In an ideal world, it wouldn't take even a few days to get your DSL up and running, especially when the building's other tenants already have it.
But several providers are touting their services, and offering relief to stranded Northpoint ex-customers, getting them connected in as few as three days. They say.
Louisville, Colo.-based @Link Networks is working with the Chicagoland Chamber of Commerce to set up a toll-free phone number for chamber members who got cut off, giving them a direct line to @Link's reps who say they can set up customers in 25 to 30 days.
The cuts affect 60,000 NorthPoint customers in Illinois, and thousands of the chamber's members, chamber spokesman Jeff Kaye told CEDaily. Short-term, the chamber's tech growth committee last Monday started hunting for alternatives for its members, who were blindsided by the service shutoff.
The committee found the solution in its own membership. @Links was trying to expand in the Chicago area, Kaye says, and quoted 25 to 30 days, while others says 60 to 90 days.
The chamber's coverage area consists of about 15 percent technology-based businesses and is heavily manufacturing, he notes. The cutoffs pose an enormous problem to DSL-dependent operations.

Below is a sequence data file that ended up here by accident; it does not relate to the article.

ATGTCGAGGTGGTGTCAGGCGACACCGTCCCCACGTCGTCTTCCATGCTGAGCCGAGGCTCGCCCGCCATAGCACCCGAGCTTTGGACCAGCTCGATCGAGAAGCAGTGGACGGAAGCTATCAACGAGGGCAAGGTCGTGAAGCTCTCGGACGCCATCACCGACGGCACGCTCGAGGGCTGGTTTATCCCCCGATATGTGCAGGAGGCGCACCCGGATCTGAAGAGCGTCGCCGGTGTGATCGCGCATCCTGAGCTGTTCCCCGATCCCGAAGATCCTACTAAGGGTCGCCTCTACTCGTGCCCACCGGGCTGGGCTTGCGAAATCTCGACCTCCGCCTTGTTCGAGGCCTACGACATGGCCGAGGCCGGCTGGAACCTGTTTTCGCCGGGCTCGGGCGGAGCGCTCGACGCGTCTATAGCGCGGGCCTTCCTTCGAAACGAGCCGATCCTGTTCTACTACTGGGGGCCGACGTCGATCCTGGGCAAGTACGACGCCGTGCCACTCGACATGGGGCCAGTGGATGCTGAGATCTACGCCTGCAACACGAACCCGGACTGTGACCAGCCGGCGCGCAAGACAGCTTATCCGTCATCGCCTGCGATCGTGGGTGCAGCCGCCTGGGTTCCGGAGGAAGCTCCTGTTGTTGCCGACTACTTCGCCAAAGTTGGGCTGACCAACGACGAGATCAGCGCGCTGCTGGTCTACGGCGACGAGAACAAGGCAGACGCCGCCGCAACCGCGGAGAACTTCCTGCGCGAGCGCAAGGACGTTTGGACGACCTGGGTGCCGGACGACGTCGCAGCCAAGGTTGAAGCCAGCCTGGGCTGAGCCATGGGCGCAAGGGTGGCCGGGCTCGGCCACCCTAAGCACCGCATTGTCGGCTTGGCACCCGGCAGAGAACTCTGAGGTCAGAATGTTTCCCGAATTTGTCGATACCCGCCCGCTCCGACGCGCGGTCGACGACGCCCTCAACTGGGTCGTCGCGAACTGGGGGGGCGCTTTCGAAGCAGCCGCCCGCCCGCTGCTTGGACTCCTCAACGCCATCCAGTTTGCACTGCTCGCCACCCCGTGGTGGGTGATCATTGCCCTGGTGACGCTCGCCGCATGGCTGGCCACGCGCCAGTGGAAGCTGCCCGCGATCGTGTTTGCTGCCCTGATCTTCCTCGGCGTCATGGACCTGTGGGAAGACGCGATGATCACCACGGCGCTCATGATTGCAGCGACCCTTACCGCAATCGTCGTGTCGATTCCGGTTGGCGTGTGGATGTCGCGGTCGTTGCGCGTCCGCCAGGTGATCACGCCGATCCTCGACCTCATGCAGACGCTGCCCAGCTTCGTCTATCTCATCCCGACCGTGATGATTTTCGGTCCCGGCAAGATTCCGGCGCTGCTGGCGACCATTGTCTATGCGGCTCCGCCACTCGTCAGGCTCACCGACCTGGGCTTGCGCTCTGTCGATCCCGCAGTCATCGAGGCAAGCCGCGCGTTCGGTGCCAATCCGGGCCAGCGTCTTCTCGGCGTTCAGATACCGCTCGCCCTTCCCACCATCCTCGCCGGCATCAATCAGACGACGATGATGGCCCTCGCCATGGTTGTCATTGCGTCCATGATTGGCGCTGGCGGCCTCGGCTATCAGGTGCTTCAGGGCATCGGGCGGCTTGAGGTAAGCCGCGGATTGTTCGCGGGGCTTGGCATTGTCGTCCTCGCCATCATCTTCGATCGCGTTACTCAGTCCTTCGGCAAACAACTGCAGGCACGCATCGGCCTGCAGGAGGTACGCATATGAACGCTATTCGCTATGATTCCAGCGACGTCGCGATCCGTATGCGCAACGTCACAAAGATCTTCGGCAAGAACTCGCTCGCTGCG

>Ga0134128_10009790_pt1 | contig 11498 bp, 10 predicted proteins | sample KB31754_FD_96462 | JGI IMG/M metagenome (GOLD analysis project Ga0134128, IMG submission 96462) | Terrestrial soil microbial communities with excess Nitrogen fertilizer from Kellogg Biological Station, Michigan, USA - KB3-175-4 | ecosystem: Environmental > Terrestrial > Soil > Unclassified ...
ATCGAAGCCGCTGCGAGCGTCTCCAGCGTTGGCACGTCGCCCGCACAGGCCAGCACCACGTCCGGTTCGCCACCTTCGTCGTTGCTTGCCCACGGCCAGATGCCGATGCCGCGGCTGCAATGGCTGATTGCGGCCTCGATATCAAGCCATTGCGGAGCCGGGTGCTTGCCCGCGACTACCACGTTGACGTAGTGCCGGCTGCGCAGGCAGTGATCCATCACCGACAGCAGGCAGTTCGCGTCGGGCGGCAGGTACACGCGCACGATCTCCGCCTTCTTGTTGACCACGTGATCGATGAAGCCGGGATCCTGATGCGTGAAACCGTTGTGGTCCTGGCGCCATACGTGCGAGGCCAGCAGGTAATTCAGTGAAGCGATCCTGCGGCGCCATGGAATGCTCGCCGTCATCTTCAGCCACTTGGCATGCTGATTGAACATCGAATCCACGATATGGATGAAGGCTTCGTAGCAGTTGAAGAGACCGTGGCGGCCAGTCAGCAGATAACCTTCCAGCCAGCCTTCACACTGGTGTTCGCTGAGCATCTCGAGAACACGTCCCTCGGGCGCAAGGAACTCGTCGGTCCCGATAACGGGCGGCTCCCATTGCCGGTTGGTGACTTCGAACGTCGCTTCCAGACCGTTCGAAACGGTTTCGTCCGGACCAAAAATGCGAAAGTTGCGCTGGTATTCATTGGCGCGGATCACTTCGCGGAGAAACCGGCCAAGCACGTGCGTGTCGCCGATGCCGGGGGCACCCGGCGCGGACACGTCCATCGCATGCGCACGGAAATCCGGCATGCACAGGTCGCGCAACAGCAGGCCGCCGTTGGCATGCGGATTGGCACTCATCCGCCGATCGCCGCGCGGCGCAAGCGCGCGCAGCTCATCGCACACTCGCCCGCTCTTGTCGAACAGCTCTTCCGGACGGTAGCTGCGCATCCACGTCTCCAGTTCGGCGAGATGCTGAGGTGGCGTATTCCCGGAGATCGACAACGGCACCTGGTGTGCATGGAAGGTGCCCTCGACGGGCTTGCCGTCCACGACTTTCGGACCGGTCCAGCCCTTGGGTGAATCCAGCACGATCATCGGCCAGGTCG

"We don't normally pitch business for our members," Kaye says. "But obviously, the sooner we get DSL up and running, the less damage is done."
@Links spokewoman Karen Kralios did not specify how much response the company has received from Chicago, but suggests there was more generated from e-mail than the toll-free number.
Kaye says long-term plans include approaching the Legislature about ailing DSL providers and finding a way to require advance notice of shutdowns.
"It's water under the bridge for this situation," he says.
Other companies targeting the woes of NorthPoint customers include Yipes Communications Inc., which took fewer than three days to set up service to customers in Chicago and Houston, it says. The company already was providing service to the buildings where the new customers were located.